Growing up, my mom flatly refused to let my brothers play football. It wasn’t because my dad loved baseball so much, but because of the possible head injuries associated with football.
We are a pretty sport-driven society. Most of the children and teens I know play some kind of organized sport and when my kids were growing up, we were among the families who spent nearly every afternoon and holiday involved with sports.
There is huge benefit to movement and regular exercise, not to mention the social, teamwork, and self-discipline aspects of organized sports. But there are also risks, which as parents, we need to be really aware of, so that we can enroll our kids in sports thoughtfully, and know what to look for if injuries happen.
Sports Illustrated ran an article this week about Briana Scurry, Olympic and World Cup winner in soccer, whose career ended with a concussion. The article mentioned a study saying that 50% of girls who play soccer will suffer at least one concussion and that girls’ soccer has the highest rate of concussion among high school players after football and boys ice hockey.
The very first thing that my son had to do during his brief stint as a professional ice hockey player was to take a cognitive test. A professional hockey player who gets a significant blow to the head is immediately sent to the locker room to retake that cognitive test to see if anything has changed, indicating a concussion.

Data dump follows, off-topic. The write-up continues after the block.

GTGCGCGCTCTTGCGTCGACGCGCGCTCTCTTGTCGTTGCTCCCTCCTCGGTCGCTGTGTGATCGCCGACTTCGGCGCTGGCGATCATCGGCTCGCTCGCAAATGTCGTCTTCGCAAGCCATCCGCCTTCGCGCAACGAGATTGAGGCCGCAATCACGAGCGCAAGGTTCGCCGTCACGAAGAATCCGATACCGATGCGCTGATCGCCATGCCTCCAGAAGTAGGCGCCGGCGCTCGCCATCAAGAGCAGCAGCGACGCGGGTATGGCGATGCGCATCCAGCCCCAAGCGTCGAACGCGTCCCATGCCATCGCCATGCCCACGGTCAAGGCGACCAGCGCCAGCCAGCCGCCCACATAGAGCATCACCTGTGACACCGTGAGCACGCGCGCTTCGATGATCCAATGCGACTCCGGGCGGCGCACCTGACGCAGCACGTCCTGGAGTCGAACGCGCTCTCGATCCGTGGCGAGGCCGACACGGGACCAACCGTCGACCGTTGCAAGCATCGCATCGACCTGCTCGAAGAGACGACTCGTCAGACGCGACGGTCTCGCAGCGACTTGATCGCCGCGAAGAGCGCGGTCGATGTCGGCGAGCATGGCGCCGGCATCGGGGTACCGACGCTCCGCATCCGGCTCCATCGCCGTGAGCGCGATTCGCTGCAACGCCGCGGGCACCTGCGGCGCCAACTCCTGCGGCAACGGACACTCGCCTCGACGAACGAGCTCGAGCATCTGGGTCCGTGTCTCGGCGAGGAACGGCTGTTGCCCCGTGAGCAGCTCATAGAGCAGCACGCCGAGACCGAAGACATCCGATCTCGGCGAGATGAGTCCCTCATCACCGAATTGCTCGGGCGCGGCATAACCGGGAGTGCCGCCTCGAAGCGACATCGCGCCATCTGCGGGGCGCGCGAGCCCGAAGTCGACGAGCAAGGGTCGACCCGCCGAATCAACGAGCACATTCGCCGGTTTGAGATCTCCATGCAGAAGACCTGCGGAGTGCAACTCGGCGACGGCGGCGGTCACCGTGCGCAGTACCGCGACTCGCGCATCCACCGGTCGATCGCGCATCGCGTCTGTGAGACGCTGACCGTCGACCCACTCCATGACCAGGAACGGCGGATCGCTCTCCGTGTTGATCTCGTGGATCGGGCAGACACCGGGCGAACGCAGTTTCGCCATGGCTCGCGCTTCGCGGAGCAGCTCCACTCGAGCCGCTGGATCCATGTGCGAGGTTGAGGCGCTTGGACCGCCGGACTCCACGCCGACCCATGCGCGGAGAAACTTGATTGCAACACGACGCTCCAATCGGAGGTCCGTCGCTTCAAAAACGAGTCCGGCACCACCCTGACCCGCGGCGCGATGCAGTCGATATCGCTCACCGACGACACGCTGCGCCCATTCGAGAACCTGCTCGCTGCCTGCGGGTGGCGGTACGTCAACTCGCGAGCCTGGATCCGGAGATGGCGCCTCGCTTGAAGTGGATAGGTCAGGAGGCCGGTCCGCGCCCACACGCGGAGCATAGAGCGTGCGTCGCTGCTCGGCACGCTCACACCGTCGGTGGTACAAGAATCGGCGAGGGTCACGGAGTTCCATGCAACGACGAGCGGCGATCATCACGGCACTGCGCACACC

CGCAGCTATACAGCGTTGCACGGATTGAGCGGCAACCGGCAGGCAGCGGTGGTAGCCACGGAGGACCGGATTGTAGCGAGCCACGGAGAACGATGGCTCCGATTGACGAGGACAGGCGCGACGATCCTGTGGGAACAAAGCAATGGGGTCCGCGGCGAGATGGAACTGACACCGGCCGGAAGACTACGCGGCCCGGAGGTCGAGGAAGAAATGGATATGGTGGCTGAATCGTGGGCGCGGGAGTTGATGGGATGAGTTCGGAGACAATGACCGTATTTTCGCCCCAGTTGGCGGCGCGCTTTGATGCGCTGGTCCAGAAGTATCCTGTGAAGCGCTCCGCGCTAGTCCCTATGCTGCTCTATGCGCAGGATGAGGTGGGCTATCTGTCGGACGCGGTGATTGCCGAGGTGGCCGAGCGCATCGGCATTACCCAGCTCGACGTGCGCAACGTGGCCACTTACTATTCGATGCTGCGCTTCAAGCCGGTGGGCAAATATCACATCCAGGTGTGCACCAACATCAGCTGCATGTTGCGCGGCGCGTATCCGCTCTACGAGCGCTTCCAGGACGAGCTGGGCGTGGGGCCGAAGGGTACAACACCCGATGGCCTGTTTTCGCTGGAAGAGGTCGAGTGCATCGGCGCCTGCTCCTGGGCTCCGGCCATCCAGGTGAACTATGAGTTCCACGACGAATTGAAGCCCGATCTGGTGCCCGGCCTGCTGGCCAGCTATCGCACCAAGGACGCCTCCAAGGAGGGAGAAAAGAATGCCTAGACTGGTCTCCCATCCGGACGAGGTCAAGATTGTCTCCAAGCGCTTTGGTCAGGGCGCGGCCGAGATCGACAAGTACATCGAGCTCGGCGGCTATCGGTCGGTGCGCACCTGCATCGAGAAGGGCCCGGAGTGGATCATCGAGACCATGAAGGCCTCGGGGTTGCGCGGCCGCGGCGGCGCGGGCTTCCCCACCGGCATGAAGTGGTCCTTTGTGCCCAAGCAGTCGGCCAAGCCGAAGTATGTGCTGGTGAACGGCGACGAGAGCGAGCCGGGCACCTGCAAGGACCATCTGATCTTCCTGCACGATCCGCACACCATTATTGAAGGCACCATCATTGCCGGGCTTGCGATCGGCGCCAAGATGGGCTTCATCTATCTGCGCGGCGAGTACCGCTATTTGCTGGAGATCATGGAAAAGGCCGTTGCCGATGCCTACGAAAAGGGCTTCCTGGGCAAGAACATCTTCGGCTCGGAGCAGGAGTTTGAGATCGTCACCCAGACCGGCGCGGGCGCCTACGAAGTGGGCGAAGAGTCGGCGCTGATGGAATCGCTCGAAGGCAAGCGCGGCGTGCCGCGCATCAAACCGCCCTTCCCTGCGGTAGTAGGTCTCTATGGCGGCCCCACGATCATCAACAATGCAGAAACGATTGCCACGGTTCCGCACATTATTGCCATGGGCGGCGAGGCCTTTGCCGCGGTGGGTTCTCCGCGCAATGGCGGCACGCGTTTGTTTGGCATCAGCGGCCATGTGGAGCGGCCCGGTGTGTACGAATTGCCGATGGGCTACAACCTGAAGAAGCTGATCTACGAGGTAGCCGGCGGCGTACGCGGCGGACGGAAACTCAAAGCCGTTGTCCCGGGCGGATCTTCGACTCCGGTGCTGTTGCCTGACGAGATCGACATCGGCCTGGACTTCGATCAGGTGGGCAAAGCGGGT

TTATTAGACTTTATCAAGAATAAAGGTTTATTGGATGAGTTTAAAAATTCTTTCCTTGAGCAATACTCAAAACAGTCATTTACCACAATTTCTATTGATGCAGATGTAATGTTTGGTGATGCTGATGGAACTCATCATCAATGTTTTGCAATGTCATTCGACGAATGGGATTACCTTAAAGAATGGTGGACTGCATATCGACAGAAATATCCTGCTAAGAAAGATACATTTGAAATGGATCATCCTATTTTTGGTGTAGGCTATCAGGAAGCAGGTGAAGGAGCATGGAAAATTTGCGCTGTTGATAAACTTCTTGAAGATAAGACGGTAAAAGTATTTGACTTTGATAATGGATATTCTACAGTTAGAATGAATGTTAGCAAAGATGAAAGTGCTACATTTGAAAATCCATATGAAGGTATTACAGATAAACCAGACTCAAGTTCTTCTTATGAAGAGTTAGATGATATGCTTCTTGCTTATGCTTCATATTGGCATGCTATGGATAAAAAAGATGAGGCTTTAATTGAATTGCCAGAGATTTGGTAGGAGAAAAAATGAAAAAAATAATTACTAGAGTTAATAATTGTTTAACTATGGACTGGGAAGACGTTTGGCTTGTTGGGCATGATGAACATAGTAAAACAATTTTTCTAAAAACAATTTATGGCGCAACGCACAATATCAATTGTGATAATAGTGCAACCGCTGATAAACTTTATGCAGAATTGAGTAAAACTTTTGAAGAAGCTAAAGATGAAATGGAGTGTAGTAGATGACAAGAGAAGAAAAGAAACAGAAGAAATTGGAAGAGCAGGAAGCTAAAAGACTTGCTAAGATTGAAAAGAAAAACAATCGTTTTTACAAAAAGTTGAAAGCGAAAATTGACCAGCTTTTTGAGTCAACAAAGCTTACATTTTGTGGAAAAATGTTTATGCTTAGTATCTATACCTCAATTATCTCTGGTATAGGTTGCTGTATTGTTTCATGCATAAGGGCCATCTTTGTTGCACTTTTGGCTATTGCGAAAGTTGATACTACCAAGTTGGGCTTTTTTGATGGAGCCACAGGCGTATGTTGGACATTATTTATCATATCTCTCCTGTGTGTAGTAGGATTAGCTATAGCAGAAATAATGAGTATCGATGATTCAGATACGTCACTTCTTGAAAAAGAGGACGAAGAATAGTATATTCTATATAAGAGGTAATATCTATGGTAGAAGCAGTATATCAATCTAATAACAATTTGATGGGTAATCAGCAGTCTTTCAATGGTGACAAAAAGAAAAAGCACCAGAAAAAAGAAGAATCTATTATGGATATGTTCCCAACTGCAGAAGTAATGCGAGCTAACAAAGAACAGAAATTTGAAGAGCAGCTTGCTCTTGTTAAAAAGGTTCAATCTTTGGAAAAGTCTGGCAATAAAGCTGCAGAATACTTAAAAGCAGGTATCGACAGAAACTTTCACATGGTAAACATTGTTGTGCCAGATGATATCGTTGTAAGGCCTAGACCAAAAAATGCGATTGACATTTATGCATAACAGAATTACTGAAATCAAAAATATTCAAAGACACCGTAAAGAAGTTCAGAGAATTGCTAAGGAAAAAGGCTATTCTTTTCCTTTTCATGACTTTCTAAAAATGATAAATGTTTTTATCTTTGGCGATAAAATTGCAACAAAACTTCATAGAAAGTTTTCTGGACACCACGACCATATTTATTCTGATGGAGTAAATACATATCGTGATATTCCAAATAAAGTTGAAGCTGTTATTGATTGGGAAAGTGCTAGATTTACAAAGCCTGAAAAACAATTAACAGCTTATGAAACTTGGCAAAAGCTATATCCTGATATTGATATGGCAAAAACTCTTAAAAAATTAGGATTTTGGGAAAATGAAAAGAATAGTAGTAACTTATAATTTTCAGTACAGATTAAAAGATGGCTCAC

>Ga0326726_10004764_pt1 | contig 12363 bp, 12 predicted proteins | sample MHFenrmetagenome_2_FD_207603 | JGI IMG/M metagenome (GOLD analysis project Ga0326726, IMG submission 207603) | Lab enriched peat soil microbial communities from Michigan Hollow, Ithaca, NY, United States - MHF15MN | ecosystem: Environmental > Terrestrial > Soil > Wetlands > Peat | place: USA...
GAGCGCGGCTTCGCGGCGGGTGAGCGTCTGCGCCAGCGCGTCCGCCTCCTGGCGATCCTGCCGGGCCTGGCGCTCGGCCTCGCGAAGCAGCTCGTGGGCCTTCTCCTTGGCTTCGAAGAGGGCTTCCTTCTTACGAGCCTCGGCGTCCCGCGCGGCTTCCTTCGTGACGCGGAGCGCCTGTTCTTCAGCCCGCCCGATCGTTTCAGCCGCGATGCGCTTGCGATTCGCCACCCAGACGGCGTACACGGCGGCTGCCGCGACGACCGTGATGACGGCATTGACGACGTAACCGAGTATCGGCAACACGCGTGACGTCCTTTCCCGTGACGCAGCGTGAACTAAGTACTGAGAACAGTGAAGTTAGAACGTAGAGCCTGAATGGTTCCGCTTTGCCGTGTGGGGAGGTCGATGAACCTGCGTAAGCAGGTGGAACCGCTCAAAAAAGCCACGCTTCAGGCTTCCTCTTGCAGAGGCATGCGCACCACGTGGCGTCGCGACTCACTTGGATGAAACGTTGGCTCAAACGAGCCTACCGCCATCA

A concussion has a myriad of symptoms and can affect balance, movement, thinking, academics, and emotions. As parents, we are not likely to have cognitive tests at our disposal, but we do need to be aware of the potential dangers of the sports our kids are engaged in, and in particular be aware of the symptoms, consequences, and treatment of concussion.
At the Learning Center we work with students of all ages who struggle with learning as a result of dyslexia, learning disabilities, inefficient processing skills, and unfortunately, traumatic brain injury and concussion.
Our experience and the brain research over the last 30 years has shown that most learning challenges can be dramatically improved or completely corrected through targeted and intensive brain training coupled with remediation of affected academic skills.
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